Introduction to Polkadot

Polkadot is often called Ethereum killer and that’s probably why it’s so hot right now. 

A lot of savvy digital-asset investors are hedging their bets, buying tokens associated with upstart blockchains that could potentially grab market share from the Ethereum network, often referred to as a “world computer” due to its versatility and programmability. 


Described as an open-source protocol built for everyone, Polkadot claims to be the next step in the evolution of blockchain technology.

It’s a concept initially envisioned by Dr. Gavin Wood, co-founder of Ethereum. The team wants to focus its efforts on security, scalability, and innovation. 

So what does Polkadot do?

Polkadot is a new generation blockchain protocol that greatly simplifies cross-chain communication and interoperability by bringing multiple blockchains into one network.

Yes, they are bringing together all blockchains. 

To do so, the necessary infrastructure needs to be created to not only support new ideas and concepts but also ensure that proper interoperability can be achieved.

At the heart of Polkadot is the concept of “parachains,” which are blockchains that can run higher transaction than Ethereum because of more sophisticated design. 

According to Peter Mauric, head of public affairs at Parity Technologies, the term is short for “parallel blockchains.”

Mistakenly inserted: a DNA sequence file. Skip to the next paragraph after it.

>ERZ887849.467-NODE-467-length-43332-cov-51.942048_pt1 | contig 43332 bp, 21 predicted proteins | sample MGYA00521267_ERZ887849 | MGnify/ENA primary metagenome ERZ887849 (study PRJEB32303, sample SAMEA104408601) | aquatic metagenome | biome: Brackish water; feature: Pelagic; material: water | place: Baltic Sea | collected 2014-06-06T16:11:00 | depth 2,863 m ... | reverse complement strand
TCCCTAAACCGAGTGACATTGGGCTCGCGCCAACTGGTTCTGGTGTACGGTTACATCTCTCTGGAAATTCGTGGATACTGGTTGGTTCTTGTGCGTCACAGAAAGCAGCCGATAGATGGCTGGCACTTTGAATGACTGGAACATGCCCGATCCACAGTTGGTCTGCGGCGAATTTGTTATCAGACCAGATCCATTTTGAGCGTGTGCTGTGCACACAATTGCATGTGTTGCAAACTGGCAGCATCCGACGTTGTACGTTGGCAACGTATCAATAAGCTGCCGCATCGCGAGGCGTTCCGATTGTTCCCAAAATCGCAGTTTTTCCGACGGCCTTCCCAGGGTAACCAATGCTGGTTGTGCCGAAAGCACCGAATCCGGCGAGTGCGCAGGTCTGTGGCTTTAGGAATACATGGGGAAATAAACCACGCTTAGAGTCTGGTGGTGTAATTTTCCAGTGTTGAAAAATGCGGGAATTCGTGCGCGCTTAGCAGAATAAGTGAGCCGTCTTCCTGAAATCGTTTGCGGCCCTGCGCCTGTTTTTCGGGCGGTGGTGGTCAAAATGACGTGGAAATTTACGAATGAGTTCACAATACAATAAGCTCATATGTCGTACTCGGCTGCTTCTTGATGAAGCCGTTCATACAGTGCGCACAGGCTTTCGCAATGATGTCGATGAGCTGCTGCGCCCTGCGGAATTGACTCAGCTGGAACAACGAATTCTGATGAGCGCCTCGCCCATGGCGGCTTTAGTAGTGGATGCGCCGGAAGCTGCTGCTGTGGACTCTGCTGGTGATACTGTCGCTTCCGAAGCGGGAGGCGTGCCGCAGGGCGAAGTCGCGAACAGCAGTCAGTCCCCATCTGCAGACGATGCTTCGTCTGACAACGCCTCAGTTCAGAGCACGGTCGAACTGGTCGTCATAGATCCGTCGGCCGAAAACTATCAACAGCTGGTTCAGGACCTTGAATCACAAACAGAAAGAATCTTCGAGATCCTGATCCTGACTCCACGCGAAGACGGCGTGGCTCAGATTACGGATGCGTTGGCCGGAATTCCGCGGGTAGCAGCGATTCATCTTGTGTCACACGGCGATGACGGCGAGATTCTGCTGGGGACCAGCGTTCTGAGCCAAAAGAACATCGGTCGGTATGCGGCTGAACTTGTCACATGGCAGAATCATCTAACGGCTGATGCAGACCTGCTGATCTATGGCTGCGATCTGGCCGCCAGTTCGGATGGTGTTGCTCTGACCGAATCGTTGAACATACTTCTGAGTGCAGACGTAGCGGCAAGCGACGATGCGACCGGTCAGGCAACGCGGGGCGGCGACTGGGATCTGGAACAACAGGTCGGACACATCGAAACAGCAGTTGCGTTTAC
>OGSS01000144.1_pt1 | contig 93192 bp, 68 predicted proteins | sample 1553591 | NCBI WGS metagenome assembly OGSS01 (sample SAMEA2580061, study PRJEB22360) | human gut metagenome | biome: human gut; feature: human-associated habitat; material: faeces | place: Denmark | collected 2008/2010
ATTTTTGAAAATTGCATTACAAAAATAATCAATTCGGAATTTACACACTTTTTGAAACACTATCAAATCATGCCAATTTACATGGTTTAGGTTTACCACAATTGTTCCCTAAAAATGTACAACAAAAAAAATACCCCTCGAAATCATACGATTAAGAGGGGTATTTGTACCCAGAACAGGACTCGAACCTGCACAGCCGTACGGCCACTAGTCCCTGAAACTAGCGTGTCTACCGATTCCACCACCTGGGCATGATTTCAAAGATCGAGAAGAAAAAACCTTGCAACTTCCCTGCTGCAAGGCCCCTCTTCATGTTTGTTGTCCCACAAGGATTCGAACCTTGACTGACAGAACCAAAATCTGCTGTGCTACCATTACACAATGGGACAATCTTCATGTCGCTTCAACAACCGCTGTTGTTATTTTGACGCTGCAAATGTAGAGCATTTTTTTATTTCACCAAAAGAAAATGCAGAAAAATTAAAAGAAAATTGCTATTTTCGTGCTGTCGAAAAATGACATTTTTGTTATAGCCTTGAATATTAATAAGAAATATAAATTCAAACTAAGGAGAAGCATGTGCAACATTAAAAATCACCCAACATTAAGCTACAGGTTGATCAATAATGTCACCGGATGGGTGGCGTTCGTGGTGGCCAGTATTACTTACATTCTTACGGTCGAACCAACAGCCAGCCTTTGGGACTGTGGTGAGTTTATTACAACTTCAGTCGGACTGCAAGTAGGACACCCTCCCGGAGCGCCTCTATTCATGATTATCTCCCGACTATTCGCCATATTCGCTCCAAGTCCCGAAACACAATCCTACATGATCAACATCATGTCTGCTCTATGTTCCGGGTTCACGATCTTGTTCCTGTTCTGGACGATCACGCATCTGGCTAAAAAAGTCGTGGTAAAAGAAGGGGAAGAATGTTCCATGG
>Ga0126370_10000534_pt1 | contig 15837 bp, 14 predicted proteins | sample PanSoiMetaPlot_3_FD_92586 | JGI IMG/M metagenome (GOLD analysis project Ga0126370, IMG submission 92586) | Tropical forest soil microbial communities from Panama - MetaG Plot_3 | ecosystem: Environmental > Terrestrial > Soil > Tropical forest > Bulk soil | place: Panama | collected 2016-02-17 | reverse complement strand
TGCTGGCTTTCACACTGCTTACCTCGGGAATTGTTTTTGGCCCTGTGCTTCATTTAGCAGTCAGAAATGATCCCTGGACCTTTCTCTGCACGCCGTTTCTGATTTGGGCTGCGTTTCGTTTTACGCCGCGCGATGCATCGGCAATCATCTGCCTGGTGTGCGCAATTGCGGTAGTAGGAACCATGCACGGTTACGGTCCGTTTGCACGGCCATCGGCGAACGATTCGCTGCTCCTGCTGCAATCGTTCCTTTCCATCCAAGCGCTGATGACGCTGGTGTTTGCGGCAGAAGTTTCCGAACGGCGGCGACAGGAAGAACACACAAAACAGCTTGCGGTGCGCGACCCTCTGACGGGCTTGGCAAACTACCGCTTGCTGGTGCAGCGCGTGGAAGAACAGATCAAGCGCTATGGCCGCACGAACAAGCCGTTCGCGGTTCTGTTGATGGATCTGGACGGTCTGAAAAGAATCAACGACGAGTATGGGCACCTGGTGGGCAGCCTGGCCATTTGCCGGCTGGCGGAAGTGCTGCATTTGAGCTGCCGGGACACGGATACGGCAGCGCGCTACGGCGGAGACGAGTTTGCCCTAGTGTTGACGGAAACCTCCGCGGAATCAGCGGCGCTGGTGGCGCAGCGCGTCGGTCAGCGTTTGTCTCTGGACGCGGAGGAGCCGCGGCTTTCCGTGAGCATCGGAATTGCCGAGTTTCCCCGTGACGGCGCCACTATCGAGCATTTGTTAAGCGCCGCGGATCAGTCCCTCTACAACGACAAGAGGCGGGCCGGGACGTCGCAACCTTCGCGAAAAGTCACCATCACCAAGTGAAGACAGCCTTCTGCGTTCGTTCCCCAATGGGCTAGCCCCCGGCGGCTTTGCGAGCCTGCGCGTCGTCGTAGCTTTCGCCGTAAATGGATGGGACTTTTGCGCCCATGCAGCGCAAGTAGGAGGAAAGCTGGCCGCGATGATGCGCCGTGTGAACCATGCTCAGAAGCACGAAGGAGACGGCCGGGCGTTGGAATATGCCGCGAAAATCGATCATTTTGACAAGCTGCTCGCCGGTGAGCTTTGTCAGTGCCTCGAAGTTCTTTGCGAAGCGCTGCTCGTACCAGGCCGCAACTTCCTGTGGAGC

Parachains can process more transactions than a single blockchain because the transactions are spread across multiple computers, similar to parallel processing.

The idea is that parachains can easily exchange information at all times. 

If we think about most of the blockchains, they all are trying to support various features and all of them have to make some trade-offs in order to achieve that. 

But, in the Polkadot, it’s very easy to deploy one parachain which will serve as file storage, another chain that will provide decentralized identity management and another one for enabling payments in the whole ecosystem by creating a stable coin. 

Imagine how effective, simple, and secure specialized blockchains can be by skipping all the code which is normally necessary to deploy a full-fledged chain.

Polkadot backers say software engineers also utilize Moonbeam, a Boston startup that has built its own parachain to mimic a toolkit that would look familiar to Ethereum developers.

Derek Yoo, the project’s founder, said that the purpose of the Moonbeam parachain is that we’re implementing, effectively, the closest we can make it to the Ethereum feature set at its core. They are making something that is low-friction and easy to adopt for an existing Ethereum project.

They insist that they are not competing with Ethereum though. Instead, they think, Polkadot is Ethereum’s natural progression.

As of this recording, it’s worth north of $34. Yes, not a whole lot compared to the other cryptos we’ve discussed but if you believe in the technology, the time to bet on it is now. Because if they are successful in what they are doing, I wouldn’t be surprised Polkadot surpasses all competitions.